Have the clocks changed?

The clocks change twice a year and these days your computer and your phone automatically make the switch. Well, most of the time they do. My Apple iMac at home and my IBM notebook at the office both seemed to know that this year in the US the clocks don’t change ’till next weekend. For some reason however, my cell phone and my work phone have already decided to turn the hands back an hour. This is truly annoying when it comes to my cell phone as it happens to be a Treo on the ATandT network (for some reason btw Blogger won’t let me use the ‘and’ symbol). This means it also carries my calendar. So when I check my calendar on my phone most of my meetings are all in the wrong place. When my phone made the switch on Sunday I assumed it was a Treo problem but my wife’s Blackberry, which is also on ATandT, did the same. My assumption is therefore that ATandT goofed up. You would think that by now someone at ATandT would have noticed and corrected it. Unfortunately what seems to have happened is that when they did notice they had a meeting that presumably went like this: “we messed up on the clocks going back Carl.” “I know Bob but only by a week.” “Oh well, let’s just leave it then, most people have watches anyway.”

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4 Comments on “Have the clocks changed?”

  1. Anonymous says:

    The successful solution combining projectors and mobile phone technology

    In the past 10 years we have seen and experienced how cameras, radio’s, computers, digital video recorders, music players, game consoles and TV technology were embedded into mobile phones. All these technologies have been popular with mobile phone users except TV. The reason for this was the display screens of mobile phones were too small to watch TV conveniently (size and comfort). The only solution was to enlarge your mobile display screen. Research have shown, the successful technology enlarging your mobile phone screen will grow into the next 100$ Billion industry (currently over 2 Billion mobile users worldwide).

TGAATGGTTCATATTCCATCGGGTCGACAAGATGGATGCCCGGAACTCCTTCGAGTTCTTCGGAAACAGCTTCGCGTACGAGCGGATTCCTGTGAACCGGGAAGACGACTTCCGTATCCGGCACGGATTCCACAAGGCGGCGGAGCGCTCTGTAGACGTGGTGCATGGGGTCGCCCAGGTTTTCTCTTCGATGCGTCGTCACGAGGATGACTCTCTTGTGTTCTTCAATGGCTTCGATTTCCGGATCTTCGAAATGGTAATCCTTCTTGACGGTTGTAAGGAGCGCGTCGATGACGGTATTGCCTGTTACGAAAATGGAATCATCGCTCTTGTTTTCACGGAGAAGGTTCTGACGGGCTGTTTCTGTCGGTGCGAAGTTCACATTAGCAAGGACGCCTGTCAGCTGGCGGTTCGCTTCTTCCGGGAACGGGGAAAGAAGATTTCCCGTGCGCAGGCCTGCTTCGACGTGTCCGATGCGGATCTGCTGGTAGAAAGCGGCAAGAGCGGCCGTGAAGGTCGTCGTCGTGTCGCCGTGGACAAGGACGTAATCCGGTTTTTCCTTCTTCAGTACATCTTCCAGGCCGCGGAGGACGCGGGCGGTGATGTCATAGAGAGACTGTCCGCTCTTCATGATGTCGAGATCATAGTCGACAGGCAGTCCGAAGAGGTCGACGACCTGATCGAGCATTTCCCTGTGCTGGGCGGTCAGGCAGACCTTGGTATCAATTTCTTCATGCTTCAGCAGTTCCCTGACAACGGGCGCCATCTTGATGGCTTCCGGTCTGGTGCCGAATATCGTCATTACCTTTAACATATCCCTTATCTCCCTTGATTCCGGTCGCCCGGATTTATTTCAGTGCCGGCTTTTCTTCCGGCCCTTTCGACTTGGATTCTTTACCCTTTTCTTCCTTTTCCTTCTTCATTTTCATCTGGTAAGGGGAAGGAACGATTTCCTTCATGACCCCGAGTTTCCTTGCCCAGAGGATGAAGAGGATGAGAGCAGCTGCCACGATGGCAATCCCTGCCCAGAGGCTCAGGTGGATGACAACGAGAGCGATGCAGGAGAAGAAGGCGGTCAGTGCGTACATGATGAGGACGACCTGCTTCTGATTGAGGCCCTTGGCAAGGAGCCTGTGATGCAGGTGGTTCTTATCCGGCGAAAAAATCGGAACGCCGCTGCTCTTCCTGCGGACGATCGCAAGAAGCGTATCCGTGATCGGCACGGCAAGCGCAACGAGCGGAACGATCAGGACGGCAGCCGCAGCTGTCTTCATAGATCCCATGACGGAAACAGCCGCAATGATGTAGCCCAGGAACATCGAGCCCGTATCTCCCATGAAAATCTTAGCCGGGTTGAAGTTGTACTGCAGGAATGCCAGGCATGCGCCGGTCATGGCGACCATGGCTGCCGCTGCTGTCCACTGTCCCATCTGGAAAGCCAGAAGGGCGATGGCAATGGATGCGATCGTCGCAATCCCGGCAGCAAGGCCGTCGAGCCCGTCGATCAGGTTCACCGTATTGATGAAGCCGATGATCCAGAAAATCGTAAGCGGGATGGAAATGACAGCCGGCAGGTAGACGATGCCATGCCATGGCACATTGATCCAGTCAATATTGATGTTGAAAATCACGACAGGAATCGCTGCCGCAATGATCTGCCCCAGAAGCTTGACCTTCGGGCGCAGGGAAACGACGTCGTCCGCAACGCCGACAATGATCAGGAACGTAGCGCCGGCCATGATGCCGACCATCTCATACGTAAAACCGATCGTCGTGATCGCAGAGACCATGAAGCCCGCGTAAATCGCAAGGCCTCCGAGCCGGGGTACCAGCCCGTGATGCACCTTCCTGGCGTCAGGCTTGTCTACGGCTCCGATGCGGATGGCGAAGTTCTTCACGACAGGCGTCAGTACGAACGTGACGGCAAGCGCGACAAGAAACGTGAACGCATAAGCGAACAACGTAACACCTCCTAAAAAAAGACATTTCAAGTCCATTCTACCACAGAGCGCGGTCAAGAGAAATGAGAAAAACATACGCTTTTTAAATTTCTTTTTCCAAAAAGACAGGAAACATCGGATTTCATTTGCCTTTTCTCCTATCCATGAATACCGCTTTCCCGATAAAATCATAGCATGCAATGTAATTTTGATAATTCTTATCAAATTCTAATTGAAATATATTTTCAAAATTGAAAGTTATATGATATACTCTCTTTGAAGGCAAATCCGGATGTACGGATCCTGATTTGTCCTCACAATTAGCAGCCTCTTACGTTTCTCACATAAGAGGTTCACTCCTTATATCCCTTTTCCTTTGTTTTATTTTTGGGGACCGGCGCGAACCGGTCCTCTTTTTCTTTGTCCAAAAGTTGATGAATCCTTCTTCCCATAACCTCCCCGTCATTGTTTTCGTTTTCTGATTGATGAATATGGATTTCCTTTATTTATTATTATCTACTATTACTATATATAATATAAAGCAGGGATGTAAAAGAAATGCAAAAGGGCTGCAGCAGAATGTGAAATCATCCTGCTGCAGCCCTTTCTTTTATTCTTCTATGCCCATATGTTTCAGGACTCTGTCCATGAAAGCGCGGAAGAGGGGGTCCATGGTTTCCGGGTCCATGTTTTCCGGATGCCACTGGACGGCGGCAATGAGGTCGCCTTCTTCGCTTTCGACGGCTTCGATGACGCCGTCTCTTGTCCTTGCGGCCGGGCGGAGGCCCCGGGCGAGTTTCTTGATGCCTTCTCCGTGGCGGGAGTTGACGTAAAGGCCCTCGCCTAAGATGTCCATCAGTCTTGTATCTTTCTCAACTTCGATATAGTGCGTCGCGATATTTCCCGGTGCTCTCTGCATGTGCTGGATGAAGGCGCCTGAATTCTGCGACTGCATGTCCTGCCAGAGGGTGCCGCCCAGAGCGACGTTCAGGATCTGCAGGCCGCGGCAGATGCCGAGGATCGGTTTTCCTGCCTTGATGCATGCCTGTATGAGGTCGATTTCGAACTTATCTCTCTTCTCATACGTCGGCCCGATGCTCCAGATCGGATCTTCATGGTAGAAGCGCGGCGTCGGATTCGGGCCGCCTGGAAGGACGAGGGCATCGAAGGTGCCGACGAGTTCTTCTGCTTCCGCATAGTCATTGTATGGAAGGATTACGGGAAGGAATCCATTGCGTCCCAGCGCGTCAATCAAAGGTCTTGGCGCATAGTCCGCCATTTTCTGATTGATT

The most logical solution was to merge projectors and mobile phone technology. Microvision, Texas Instruments – DLP, Explay, Epson and Philips, Light Blue Optics etc. started investing hundreds of millions of dollars to be the first company to successfully combine this new technology. They knew successfully combining projectors and mobile phones will result in an even bigger demand to watch TV on your mobile phone (Mobi TV, SeeMeTV ect.), playing games on your mobile phone (Xbox etc.) and using your mobile phone as a computer (Windows mobile etc.).

    The current solution: projectors embedded into mobile phones